Charlie and the Chocolate Factory (DVD) (WS)
Take an unforgettable, uniquely magical journey through director Tim Burton's deliciously delightful, whimsically wonderful world of Charlie And The Chocolate Factory. When eccentric candy man Willy Wonka promises a lifetime supply of sweets and a tour of his chocolate factory to five lucky kids, penniless Charlie Bucket seeks the priceless golden ticket that will make him a winner. Thanks to his Grandpa Joe, Charlie gets the prize of his dreams! But a far more wonderful surprise than Charlie ever imagined awaits him. In a land of chocolate waterfalls, giant lollipops, edible flowers and, of course, Oompa Loompas, it's nonstop, mouth-watering fun in the timeless fantasy Charlie And The Chocolate Factory.
Mixed reviews and creepy comparisons to Michael Jackson notwithstanding, Tim Burton's splendidly imaginative adaptation of Charlie and the Chocolate Factory
would almost surely meet with Roald Dahl's approval. The celebrated author of darkly offbeat children's books vehemently disapproved of 1971's Willy Wonka and the Chocolate Factory
(hence the change in title), so it's only fitting that Burton and his frequent star/collaborator, Johnny Depp, should have another go, infusing the enigmatic candyman's tale with their own unique brand of imaginative oddity. Depp's pale, androgynous Wonka led some to suspect a partial riff on that most controversial of eternal children, Michael Jackson, but Burton's film is too expansively magnificent to be so narrowly defined. While preserving Dahl's morality tale on the hazards of indulgent excess, Burton's riotous explosion of color provides a wondrous setting for the lessons learned by Charlie Bucket (played by Freddie Highmore, Depp's delightful costar in Finding Neverland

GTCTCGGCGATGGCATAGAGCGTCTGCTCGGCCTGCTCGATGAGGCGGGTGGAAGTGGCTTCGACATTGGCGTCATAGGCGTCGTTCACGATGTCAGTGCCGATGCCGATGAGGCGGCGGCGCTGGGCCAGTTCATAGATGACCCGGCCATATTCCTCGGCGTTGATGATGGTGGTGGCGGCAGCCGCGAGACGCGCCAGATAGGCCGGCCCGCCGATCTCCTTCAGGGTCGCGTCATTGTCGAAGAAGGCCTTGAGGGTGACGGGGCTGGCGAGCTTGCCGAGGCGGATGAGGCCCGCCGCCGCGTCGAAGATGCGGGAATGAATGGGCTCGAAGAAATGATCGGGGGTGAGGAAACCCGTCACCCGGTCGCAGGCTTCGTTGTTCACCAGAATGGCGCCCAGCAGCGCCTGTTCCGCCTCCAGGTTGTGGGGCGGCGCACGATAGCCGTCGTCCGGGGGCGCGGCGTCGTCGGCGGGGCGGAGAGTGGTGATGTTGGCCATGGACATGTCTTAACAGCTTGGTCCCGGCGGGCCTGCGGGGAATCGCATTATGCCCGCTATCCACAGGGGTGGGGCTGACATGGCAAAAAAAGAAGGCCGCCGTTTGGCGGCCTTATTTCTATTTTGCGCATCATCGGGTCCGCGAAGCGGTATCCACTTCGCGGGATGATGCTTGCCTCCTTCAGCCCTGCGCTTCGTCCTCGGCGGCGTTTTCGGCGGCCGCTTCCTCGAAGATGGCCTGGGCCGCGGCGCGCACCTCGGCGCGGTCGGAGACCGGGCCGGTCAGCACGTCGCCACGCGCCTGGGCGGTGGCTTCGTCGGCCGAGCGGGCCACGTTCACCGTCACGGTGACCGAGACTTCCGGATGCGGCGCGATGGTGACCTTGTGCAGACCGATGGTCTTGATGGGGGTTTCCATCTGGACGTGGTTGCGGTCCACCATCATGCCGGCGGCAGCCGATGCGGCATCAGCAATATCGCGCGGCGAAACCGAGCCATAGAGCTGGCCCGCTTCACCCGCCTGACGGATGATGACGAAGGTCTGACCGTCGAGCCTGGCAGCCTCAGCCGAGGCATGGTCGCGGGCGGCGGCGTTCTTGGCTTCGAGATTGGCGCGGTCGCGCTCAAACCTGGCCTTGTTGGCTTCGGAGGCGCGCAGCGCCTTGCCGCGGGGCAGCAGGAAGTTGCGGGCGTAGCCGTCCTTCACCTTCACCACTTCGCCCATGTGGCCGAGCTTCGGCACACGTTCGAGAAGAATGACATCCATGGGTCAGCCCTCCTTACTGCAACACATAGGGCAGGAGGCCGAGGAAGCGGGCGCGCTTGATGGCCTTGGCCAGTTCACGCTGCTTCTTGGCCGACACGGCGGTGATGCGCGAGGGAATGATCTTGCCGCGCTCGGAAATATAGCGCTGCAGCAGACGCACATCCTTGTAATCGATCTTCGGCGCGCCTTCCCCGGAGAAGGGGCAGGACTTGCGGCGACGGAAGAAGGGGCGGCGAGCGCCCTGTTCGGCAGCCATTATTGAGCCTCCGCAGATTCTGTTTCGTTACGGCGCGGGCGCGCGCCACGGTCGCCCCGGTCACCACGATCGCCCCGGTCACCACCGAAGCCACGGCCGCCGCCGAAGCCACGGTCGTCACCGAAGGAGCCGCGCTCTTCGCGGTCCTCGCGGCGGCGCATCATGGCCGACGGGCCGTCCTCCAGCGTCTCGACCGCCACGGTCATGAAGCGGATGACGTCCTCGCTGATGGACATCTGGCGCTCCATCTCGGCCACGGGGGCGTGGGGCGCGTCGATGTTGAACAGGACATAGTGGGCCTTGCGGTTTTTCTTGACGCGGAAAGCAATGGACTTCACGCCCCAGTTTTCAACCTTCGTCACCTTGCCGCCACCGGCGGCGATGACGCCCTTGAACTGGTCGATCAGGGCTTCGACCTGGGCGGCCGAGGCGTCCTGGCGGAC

), as he and other, less admirable children enjoy a once-in-a-lifetime tour of Wonka's confectionary wonderland. Elaborate visual effects make this an eye-candy overdose (including digitally multiplied Oompa-Loompas, all played by diminutive actor Deep Roy), and the film's underlying weirdness is exaggerated by Depp's admirably risky but ultimately off-putting performance. Of course, none of this stops Burton's Charlie
from being the must-own family DVD of 2005's holiday season, perhaps even for those who staunchly defend Gene Wilder's portrayal of Wonka from 34 years earlier. --Jeff Shannon